Saturday, August 2, 2014

Breaking the Ice

It's time.

I've been hiding from the brunt of social media for as long as possible, posting a bit here and a little there but mostly remaining aloof. I don't know how many people liked the last thing I posted. I don't recall seeing any recent cat memes or articles with "The last one really got me" in the title. I don't know what's going on in everyone's cyber lives. And I love you all, but that's wonderful.

Have I ever told you that I love my city when it rains?

The monsoon sunset over Tucson

Tucson River Walk
Just as a pause, tonight was one of those deeply endearing Tucson summer rains. It was overcast all day, with thunderstorms rolling through. The evening was impossible to resist.


I realize that a world of change has happened since I last wrote at the beginning of June, just preparing to put my merry self on a plane and land in Malawi, Africa to go "do stuff." I read my words then and know just as I knew then that I did not know exactly what I was in for. And by "in for" I mean wonderful things. It seems impossible to look at the last month and a half and pull out just one or two little blog-worthy posts.

Tucson again...
The whole experience was simply inundating, as such things ought to be. I laughed at having left my "real" camera at home. I had mused before I left that it would be better without the distraction. I would build real relationships. Sitting on the plane home, fighting back genuine tears of sadness at leaving our new friends, I laughed wryly that this is what I got for it.

But Malawi was wonderful, to say the least. Christians will be familiar with the "mountaintop experience," and to be fair, I sort of expected that. Sometimes I feel that we inadvertently go to faraway places as if we will find Jesus there. But in Malawi I came to the stark reality that Jesus is with us, regardless of where we are. Which is to say that if he's not a part of our life in one place, a change of location will not inherently change that. And vice versa. But Malawi actually wasn't a mountaintop for me. It was…surprisingly everyday, and I did not expect that. In some ways, it was as if I had always seen the maize merchants on the side of the road, or visited mud brick houses, or danced with 100 children. Rather, I saw that Malawians are people, and the Malawian church is made up of…people. Beautiful, joyful, fun, enduring, loving people. But people all the same. And while it sounds simplistic, this comforted me for the ails I see at home. Americans are not hopeless. We're just human.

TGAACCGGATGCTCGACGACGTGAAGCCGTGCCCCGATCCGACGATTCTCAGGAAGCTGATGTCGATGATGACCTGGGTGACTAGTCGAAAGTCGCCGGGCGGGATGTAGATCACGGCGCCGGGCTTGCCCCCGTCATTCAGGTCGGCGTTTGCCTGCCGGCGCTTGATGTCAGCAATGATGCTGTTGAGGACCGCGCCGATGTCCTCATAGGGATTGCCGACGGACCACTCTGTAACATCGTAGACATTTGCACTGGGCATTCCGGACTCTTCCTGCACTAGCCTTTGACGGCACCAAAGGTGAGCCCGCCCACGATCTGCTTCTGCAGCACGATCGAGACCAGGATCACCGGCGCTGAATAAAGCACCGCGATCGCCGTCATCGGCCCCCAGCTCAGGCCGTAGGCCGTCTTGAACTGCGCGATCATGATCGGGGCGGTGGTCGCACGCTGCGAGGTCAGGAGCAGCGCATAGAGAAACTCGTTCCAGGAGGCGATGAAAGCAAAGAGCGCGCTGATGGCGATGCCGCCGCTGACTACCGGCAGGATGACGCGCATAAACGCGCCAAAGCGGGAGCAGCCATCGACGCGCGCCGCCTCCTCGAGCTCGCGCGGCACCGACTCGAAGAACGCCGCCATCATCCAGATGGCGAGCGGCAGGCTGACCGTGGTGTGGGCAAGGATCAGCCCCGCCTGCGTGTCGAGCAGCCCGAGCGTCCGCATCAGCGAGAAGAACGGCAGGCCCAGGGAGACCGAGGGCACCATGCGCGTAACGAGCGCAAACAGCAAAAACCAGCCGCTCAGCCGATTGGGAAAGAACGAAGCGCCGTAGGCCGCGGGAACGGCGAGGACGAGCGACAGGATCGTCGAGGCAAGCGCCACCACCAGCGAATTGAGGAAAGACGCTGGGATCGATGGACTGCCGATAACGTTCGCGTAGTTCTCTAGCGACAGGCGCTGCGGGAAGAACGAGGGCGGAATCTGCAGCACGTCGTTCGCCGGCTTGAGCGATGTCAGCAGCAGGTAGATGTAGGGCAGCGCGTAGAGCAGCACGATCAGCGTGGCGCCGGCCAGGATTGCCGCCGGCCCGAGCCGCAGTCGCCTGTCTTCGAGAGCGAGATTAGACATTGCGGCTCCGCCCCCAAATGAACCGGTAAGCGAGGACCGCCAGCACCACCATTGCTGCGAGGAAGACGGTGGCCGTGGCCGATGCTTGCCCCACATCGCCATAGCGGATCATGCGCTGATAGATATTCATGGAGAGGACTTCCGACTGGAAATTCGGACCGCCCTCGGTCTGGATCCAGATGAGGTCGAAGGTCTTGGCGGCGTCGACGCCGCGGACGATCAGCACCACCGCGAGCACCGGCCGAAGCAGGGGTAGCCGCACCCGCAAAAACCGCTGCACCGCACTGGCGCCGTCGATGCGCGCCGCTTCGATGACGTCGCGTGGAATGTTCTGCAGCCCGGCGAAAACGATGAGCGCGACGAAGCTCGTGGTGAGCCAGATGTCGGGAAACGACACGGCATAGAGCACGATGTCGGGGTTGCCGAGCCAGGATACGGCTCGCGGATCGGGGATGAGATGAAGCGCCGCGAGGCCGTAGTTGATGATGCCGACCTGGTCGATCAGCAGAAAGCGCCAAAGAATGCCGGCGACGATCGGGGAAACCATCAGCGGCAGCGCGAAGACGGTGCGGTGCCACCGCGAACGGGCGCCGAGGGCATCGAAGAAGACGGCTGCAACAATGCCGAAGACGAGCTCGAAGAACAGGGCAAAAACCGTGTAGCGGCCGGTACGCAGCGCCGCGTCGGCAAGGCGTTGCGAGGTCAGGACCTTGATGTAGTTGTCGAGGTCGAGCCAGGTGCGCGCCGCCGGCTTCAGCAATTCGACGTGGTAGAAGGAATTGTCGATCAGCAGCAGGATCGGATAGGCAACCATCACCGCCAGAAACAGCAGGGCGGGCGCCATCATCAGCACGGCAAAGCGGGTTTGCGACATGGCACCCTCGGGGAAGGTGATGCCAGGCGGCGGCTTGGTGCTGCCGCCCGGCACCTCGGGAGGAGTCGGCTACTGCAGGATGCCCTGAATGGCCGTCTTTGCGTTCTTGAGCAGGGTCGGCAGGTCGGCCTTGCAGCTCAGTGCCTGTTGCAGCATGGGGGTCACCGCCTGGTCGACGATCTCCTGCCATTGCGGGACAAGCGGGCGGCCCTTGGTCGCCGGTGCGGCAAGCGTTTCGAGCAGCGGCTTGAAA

People are often most excited to know what we did while we were there. To say in brief, we partnered with a fully Malawian organization in Lilongwe called Somebody Cares. Alongside their highly capable team, we went into the villages surrounding Lilongwe each day to help repair widows' homes that had been damaged during the wet season (by re-roofing or re-mudding floors). We helped the livestock program by preparing pig feed and building a pig sty in their training center. We got to accompany the Home Based Care team in visiting HIV positive individuals in the peri-urban slums, praying with them and taking care of their household chores. And we (always) got to play with hundreds of beaming brown little children whose smiles I never want to forget. Somebody Cares is really making a deep impact in Malawi, which is encouraging to see in a place replete with NGOs. For fun updates and more about who they are, check out the link above, or see the "Somebody Cares Ministries" Facebook page.

I think Malawi has affected me much more deeply in the stewing and soaking upon my return. Even while we were there, it made me uncomfortable that we had so much. That we could eat such full meals when we returned to our hotel in the evening. That we could have Pineapple Fanta just because. These were the times I put down my fork. Or in other cases, picked it up and tried to eat every last morsel on my plate out of respect for our village friends. This only made me sick, unfortunately. But now that I am home, in the comfort and serenity that surround American life, with time to really sit and process the beautiful journey I got to be part of…the experience has only deepened.

Suffice it to say, I have a lot more to share. I just wanted to break the ice on this whole internet thing. While I've posted disturbingly American and normal things on Facebook from time to time - shards and remnants of my normal American life - I've really hid from sharing the good stuff. Just because I don't want it to be over with the stroke of a pen. I don't want writing about Africa to be an excuse to file it neatly away into my past.

I'll leave you for now with a little highlight reel that I put together. Thank you so much for making this trip a reality for me. If I have not thanked you personally, (I'm sorry!) and keep checking your mailbox.

More stories to come!

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